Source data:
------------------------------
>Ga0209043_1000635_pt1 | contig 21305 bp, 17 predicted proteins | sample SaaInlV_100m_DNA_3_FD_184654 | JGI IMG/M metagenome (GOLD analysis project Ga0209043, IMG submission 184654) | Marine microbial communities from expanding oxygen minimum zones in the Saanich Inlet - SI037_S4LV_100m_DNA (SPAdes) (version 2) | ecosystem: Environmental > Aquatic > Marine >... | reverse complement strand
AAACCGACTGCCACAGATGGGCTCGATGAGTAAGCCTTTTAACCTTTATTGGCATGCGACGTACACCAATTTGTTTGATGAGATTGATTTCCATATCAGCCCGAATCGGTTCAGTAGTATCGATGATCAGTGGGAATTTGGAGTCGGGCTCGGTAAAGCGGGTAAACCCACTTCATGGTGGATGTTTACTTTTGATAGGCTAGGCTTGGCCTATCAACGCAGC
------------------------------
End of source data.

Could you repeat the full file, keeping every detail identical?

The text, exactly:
>Ga0209043_1000635_pt1 | contig 21305 bp, 17 predicted proteins | sample SaaInlV_100m_DNA_3_FD_184654 | JGI IMG/M metagenome (GOLD analysis project Ga0209043, IMG submission 184654) | Marine microbial communities from expanding oxygen minimum zones in the Saanich Inlet - SI037_S4LV_100m_DNA (SPAdes) (version 2) | ecosystem: Environmental > Aquatic > Marine >... | reverse complement strand
AAACCGACTGCCACAGATGGGCTCGATGAGTAAGCCTTTTAACCTTTATTGGCATGCGACGTACACCAATTTGTTTGATGAGATTGATTTCCATATCAGCCCGAATCGGTTCAGTAGTATCGATGATCAGTGGGAATTTGGAGTCGGGCTCGGTAAAGCGGGTAAACCCACTTCATGGTGGATGTTTACTTTTGATAGGCTAGGCTTGGCCTATCAACGCAGC